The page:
The North Carolina Senate passed a bill rescinding a plastic-bag ban applying to the state’s Outer Banks region.
The ban was enacted by the state’s legislature in 2010.
The North Carolina Retail Merchants association says the replacement bags cost them 800 percent more than the plastic bags the law banned.
State Sen. Bill Cook (R-Beaufort County), the sponsor of the bill repealing the ban, says the ban has been s ineffective.
A study mandated by the state found the ban has not reduced the number of plastic bags picked up during beach clean-up drives, Cook says. Cook’s bill would allow local governments to enact plastic-bag bans if they see fit.
Jon Sanders, director of regulatory studies at the John Locke Foundation, says the bag ban is unnecessary and restricts businesses’ freedoms.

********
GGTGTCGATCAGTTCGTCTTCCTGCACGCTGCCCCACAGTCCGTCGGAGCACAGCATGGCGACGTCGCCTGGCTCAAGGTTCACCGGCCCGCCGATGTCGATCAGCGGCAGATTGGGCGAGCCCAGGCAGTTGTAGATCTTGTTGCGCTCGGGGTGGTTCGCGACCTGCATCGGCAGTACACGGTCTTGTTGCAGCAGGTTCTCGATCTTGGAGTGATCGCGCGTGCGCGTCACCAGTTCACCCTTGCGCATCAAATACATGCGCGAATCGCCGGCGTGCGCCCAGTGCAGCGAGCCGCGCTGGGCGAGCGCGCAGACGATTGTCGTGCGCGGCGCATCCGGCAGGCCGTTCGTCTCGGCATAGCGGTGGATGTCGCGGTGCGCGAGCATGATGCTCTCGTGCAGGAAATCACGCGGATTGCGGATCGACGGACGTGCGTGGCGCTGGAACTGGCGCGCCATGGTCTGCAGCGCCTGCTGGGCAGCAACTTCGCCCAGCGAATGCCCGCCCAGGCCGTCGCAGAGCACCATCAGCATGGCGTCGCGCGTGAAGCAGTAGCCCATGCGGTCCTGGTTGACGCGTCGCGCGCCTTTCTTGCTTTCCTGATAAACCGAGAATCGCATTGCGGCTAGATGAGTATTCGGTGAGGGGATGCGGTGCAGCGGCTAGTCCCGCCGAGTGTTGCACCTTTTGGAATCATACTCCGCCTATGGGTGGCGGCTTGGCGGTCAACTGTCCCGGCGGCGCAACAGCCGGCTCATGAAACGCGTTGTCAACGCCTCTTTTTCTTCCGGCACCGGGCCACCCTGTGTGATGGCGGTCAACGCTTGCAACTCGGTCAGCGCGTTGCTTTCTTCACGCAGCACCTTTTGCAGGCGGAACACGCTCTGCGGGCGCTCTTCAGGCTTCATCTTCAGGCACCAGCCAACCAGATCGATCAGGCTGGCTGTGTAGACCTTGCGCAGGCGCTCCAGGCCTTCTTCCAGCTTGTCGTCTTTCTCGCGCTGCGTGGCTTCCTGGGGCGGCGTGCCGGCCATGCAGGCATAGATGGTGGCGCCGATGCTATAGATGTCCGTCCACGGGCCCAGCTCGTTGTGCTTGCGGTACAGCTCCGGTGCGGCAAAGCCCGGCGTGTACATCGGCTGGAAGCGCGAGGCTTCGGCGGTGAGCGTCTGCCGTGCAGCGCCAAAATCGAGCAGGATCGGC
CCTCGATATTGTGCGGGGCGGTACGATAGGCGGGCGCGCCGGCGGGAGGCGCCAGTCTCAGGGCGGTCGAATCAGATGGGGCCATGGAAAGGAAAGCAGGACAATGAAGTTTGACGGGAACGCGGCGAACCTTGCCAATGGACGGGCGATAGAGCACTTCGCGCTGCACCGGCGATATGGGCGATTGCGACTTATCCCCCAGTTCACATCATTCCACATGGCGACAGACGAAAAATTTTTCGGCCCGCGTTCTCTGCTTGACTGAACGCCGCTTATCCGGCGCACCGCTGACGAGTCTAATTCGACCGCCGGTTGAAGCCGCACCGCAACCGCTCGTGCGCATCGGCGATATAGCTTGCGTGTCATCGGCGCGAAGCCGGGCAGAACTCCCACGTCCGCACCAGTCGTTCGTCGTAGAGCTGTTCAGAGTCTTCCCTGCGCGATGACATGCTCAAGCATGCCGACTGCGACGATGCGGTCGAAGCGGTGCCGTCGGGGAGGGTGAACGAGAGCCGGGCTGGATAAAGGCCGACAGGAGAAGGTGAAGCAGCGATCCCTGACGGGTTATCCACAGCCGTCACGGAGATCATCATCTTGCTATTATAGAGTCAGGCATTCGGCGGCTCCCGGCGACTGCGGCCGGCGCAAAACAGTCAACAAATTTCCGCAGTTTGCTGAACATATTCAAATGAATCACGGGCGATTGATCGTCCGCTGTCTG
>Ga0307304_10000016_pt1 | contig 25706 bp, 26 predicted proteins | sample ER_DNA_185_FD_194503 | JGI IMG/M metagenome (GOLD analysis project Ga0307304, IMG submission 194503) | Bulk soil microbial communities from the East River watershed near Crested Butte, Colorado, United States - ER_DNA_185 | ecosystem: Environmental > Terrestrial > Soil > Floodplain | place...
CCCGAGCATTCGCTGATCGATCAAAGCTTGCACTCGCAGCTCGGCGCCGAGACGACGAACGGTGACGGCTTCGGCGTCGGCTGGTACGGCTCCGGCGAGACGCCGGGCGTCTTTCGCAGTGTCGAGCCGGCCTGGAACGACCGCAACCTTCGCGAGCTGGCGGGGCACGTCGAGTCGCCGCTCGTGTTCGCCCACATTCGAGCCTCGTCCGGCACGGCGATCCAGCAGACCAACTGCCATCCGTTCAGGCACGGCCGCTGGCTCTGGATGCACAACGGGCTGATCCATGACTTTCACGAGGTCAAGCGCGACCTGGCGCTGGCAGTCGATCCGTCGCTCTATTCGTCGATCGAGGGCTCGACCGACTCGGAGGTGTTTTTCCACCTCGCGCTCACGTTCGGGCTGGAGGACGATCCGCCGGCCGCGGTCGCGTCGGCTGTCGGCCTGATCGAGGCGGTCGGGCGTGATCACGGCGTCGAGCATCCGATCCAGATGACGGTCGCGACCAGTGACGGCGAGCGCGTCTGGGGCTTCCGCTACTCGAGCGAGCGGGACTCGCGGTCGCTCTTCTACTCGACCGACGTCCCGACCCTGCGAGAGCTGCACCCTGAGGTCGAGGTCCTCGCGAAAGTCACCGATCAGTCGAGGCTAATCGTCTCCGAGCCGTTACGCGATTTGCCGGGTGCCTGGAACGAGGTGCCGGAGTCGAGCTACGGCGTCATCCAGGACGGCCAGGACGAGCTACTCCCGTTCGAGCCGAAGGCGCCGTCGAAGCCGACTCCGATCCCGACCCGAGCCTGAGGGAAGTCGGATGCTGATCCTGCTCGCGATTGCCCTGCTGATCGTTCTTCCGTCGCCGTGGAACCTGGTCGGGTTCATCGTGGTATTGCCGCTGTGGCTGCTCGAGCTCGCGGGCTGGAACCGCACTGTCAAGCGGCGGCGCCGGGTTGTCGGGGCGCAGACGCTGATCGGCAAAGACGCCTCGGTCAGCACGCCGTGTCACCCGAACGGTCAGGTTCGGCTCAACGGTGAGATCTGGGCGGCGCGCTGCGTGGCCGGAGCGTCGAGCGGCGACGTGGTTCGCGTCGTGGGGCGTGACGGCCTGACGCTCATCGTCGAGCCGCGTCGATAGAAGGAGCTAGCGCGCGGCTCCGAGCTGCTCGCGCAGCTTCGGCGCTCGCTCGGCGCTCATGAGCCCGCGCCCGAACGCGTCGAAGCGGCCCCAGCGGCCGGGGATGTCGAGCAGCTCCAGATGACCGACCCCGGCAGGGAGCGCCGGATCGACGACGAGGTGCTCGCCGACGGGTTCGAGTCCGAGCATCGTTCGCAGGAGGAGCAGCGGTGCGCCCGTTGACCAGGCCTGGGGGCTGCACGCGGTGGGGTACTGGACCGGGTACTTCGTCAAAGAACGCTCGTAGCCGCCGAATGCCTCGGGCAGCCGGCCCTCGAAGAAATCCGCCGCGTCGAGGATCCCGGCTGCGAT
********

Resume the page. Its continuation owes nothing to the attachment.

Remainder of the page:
“The ban affects retailers on the Outer Banks,” said Sanders. “It is not really effective, and it interferes with retailers doing business as they see fit.
“Any retailer that doesn’t want to offer plastic bags is free to not use them,” Sanders said. “Lifting the ban is a pro-freedom measure that makes sense.”
Michael McGrady ([email protected]) writes from Colorado Springs, Colorado.
Chet Chaffee and Bernard R. Yaros, “Life Cycle Assessment for Three Types Of Grocery Bags—Recyclable Plastic; Compostable, Biodegradable Plastic; and Recycled, Recyclable Paper,” Progressive Bag Alliance, June 1, 2014: https://heartland.org/publications-resources/publications/life-cycle-assessment-for-three-types-of-grocery-bags—recyclable-plastic-compostable-biodegradable-plastic-and-recycled-recyclable-paper
H. Sterling Burnett, “Do Bans on Plastic Grocery Bags Save Cities Money?” National Center for Policy Analysis, December 13, 2013: https://heartland.org/publications-resources/publications/do-bans-on-plastic-grocery-bags-save-cities-money-1